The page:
Conservation Genetics

, Volume 8, Issue 4, pp 797–807 | Cite as

Riverbeds demarcate distinct conservation units of the radiated tortoise (Geochelone radiata) in southern Madagascar

  • Sébastien Rioux Paquette
  • Sandra M. Behncke
  • Susan H. O’Brien
  • Rick A. Brenneman
  • Edward E. LouisJr.
  • François-Joseph Lapointe
Original Paper


The radiated tortoise (Geochelone radiata) is an endangered species endemic to Madagascar. It inhabits the semiarid spiny forest of the southern part of the island, an ecosystem heavily affected by habitat destruction. Furthermore, illegal harvesting greatly threatens this species. The main objective of our study was to acquire better knowledge of its genetic structure, in order to take appropriate management decisions concerning, for instance, the reintroduction of confiscated individuals. Our hypothesis was that rivers represent effective barriers to tortoise dispersal despite the fact that they are dry most of the year. We used 13 polymorphic microsatellite markers to compare samples from six populations across the range of the species. All analyses (Fisher’s exact tests, F ST values, AMOVA) indicated that the radiated tortoise exhibits moderate levels of genetic structure throughout its range. In addition, we used a multiple regression approach that revealed the importance of rivers to explain the observed structure. This analysis supported the role of the Menarandra and Manambovo Rivers as major barriers to the dispersal of most radiated tortoises, but Markov chain Monte Carlo simulations revealed that low levels of recurrent gene flow may explain why F ST values were not higher. We identified three distinct conservation units with relatively high assignments rates (87%), which should be valuable for the management of the species. This is the first study to report the genetic structure of a species sampled throughout the Malagasy spiny forest.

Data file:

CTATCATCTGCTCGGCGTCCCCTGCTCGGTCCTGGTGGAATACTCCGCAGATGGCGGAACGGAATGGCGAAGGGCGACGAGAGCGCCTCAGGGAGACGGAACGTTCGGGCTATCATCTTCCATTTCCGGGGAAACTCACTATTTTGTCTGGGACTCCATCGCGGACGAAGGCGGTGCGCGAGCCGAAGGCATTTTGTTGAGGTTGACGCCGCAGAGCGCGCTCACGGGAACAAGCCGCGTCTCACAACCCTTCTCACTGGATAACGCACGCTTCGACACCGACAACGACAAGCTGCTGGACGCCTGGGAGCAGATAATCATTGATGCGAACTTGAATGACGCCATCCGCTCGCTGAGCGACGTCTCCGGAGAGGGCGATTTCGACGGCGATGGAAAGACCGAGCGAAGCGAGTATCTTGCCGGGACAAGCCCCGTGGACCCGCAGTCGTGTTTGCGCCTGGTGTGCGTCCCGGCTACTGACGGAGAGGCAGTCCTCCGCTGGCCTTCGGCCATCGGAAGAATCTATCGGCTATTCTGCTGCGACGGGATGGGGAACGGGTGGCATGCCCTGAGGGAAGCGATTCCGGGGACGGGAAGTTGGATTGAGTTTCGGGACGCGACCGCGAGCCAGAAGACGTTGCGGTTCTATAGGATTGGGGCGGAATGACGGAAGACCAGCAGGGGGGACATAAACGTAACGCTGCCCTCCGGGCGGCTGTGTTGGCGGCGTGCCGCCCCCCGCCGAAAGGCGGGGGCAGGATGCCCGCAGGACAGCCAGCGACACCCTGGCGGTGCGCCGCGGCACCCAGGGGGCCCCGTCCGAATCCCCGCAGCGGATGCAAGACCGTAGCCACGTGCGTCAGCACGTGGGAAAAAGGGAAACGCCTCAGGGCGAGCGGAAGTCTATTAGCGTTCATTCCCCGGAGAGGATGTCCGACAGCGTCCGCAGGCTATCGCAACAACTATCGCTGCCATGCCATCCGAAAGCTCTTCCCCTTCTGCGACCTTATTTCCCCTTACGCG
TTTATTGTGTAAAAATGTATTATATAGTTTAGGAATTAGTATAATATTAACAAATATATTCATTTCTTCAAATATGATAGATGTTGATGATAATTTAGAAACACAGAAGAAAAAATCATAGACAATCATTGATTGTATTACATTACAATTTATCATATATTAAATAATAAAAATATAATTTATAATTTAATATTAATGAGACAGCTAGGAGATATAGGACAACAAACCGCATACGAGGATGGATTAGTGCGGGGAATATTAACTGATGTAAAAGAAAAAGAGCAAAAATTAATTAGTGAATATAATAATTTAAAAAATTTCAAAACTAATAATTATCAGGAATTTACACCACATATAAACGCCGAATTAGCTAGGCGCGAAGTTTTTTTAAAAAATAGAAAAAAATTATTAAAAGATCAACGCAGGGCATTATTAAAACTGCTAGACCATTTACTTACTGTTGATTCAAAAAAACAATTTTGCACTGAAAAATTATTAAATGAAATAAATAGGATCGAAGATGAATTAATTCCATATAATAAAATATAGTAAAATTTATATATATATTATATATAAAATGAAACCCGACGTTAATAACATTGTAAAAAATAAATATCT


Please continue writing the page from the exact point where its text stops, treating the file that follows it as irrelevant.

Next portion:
Genetic structure Management units Microsatellites Radiated tortoise Madagascar 



This study was in part supported by a NSERC scholarship, a FES scholarship from Université de Montréal and a scholarship from the Agence Universitaire de la Francophonie (AUF) to S.R.P., and NSERC grant no. 0155251 to F.J.L. This research was further supported by the Ahmanson Foundation, which provided the laboratory at the Henry Doorly Zoo with three ABI automated sequencers. This project would not have been possible without the support of the Institute for Conservation of Tropical Environments, Madagascar (ICTE-MICET), the Parc Botanique et Zoologique de Tsimbazaza (PBZT), the Université de Tuléar, the Centre Écologique de Libanona (CEL) at Fort-Dauphin, the Association Nationale pour la Gestion des Aires Protégées (ANGAP) and the Ministère des Eaux et Forêts of Madagascar. Deeply appreciated additional logistical assistance was provided by the staff of WWF at Tulear and Fort-Dauphin, and by the staff of ANGAP at Bezaha-Mahafaly Special Reserve and at Andohahela National Park. Special thanks go to all local guides, cooks and drivers from southern Madagascar, to Ny Andry Ranarivelo (ANGAP), Jules Médard (PBZT), Emahalala Ellis (CEL) and Vicki Beard for their invaluable help in the field, and to Barry Ferguson for making this project possible. We also wish to thank P. Palsboll and two anonymous reviewers for critical comments that considerably improved the manuscript, and members of the Laboratoire d’Écologie Moléculaire et Évolution (LEMEE) for their help in the lab and with the redaction.


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Copyright information

© Springer Science+Business Media, Inc. 2006

Authors and Affiliations

  • Sébastien Rioux Paquette
    • 1
  • Sandra M. Behncke
    • 2
  • Susan H. O’Brien
    • 3
  • Rick A. Brenneman
    • 2
  • Edward E. LouisJr.
    • 2
  • François-Joseph Lapointe
    • 1
  1. 1.Département de Sciences BiologiquesUniversité de MontréalMontréalCanada
  2. 2.Center for Conservation and ResearchHenry Doorly ZooOmahaUSA
  3. 3.Macaulay InstituteAberdeenUK

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